Greenwich Village at the White House

Greenwich Village at the White House
Chirstopher Street, 1934 by Beulah Bettersworth.

‘Christopher Street’, 1934 by Beulah Bettersworth.

This picturesque wintry scene of Christopher Street was painted by Greenwich Village resident and artist Beulah Bettersworth in 1934. Looking west from Hudson Street along Christopher, it shows the Ninth Avenue El Christopher Street Station and St. Veronica’s Church beyond. Currently, this painting is part of the permanent collection of the Smithsonian American Art Museum.  But it used to have a home in the White House. Here’s the story of how Christopher Street and Greenwich Village made it into the nation’s First Home.

In 1933, the country was mired in the Depression with one-fourth of the country’s workforce unemployed, and an equal number working reduced hours. The country’s nearly 10,000 unemployed artists were in dire straits as well. Newly inaugurated President Franklin Delano Roosevelt offered to the American public the New Deal, a series of wide-ranging programs designed to foster economic recovery.

A cartoon by Tom McCoy, New York Herald, March 5, 1933

Artists were included in this effort under the Public Works of Art Project (PWAP) which had sixteen regional committees who recruited artists to execute art projects throughout the country. Between December 1933 and June 1934, the PWAP hired 3,749 artists who created 15,663 works of art including paintings, murals, sculptures, prints, drawings, and craftworks. Artists were encouraged to depict “the American Scene,” subject to their own interpretations.  Today those images provide a glimpse into everyday life of Depression-Era America. PWAP art was featured in schools, libraries, museums, post offices and other government buildings. PWAP would pave the way for later New Deal art programs including the Works Progress Administration’s Federal Art Project.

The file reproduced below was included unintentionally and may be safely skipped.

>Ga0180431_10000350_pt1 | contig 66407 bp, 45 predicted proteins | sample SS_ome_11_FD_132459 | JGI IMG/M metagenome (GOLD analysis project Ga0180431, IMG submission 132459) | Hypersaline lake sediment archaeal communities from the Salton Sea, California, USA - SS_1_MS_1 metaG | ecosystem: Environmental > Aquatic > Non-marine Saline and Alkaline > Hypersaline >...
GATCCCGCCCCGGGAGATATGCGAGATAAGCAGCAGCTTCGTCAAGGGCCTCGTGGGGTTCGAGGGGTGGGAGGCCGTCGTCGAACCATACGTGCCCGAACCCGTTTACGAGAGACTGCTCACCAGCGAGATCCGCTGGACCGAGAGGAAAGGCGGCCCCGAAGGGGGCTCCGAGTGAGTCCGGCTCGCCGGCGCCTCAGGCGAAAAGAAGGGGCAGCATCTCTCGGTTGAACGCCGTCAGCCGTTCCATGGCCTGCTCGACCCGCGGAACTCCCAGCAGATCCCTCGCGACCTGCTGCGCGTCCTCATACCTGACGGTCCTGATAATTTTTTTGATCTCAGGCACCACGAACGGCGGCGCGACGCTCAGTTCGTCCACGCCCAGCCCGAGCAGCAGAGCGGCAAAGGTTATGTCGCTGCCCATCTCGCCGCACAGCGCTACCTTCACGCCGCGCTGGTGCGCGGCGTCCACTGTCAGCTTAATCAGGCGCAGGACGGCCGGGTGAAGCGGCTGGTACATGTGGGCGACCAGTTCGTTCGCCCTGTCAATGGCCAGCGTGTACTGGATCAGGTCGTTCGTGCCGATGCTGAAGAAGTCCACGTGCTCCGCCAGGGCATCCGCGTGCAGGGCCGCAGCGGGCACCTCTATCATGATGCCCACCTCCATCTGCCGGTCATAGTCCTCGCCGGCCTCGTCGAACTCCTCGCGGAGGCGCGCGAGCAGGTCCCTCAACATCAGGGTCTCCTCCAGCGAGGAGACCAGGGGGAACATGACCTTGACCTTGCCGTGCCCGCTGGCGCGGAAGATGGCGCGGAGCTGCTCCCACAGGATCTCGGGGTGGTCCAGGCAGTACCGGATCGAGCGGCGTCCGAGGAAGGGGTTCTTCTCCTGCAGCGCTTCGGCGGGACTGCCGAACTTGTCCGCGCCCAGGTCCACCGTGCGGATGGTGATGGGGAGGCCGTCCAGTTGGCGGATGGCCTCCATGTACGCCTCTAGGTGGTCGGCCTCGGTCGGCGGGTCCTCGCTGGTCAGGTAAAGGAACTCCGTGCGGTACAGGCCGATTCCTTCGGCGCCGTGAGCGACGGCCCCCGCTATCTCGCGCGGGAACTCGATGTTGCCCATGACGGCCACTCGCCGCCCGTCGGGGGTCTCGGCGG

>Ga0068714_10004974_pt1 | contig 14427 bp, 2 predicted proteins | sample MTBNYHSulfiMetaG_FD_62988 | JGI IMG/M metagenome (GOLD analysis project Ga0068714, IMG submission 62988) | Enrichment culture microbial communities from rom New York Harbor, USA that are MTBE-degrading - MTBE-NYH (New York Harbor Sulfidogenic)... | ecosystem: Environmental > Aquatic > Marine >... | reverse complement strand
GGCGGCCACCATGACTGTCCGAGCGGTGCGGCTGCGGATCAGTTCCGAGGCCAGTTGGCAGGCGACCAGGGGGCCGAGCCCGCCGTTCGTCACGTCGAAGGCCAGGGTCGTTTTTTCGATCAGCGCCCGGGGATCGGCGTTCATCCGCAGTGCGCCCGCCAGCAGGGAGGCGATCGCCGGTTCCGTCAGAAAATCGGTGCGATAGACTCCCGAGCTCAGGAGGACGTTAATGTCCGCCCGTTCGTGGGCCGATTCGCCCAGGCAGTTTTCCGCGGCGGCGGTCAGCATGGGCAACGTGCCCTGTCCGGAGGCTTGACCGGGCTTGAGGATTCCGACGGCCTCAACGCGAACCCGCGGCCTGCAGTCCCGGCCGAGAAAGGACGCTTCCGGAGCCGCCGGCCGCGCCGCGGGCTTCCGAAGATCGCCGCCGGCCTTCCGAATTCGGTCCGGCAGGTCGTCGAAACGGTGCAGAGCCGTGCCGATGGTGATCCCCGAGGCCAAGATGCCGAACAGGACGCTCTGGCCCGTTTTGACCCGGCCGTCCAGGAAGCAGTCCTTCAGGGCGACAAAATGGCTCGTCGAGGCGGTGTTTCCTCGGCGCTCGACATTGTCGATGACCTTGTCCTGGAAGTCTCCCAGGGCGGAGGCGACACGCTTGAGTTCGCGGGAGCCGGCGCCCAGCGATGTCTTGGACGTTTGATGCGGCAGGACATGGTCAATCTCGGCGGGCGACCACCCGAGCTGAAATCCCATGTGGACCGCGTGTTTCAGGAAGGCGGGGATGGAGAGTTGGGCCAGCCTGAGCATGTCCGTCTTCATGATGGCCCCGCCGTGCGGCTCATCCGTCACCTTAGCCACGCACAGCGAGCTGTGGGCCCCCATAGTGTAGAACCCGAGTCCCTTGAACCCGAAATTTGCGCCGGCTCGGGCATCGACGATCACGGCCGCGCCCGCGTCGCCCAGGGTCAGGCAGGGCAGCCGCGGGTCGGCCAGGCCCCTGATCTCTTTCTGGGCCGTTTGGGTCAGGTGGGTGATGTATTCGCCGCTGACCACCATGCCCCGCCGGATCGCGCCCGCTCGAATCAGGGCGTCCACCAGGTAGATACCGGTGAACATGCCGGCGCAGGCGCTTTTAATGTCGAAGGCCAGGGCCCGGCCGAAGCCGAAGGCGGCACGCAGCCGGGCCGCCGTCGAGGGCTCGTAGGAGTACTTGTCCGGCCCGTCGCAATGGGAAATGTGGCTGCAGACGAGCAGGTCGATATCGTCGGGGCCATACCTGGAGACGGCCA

In April of 1934, over 500 works of art created under the PWAP program were displayed at the Corcoran Gallery of Art in Washington D.C. President Roosevelt, First Lady Eleanor Roosevelt, and other government officials attended the exhibition. The Roosevelts selected 32 of the paintings featured in the exhibition for display at the White House, including the one of Christopher Street by Beulah Bettersworth.

Born in St. Louis, Missouri in 1894, Beulah Bettersworth studied at the Art Students League in New York and her teachers included John Sloan and George Bellows. She was married to illustrator Howard Bettersworth, and in the early 1930’s they lived at 95 Christopher Street. Following the selection of her painting of Christopher Street for the White House, Beulah was selected to complete two murals for the WPA Section of Painting and Sculpture, one for a post office in Indianola, Mississippi and one for a post office in Columbus, Mississippi.

Looking at a photo from the time, we can see how accurate Beulah’s painting was of this part of the Village.

Intersection of Hudson Street and Christopher Street, view looking west. 1933 P.L. Sperr, NYPL

 

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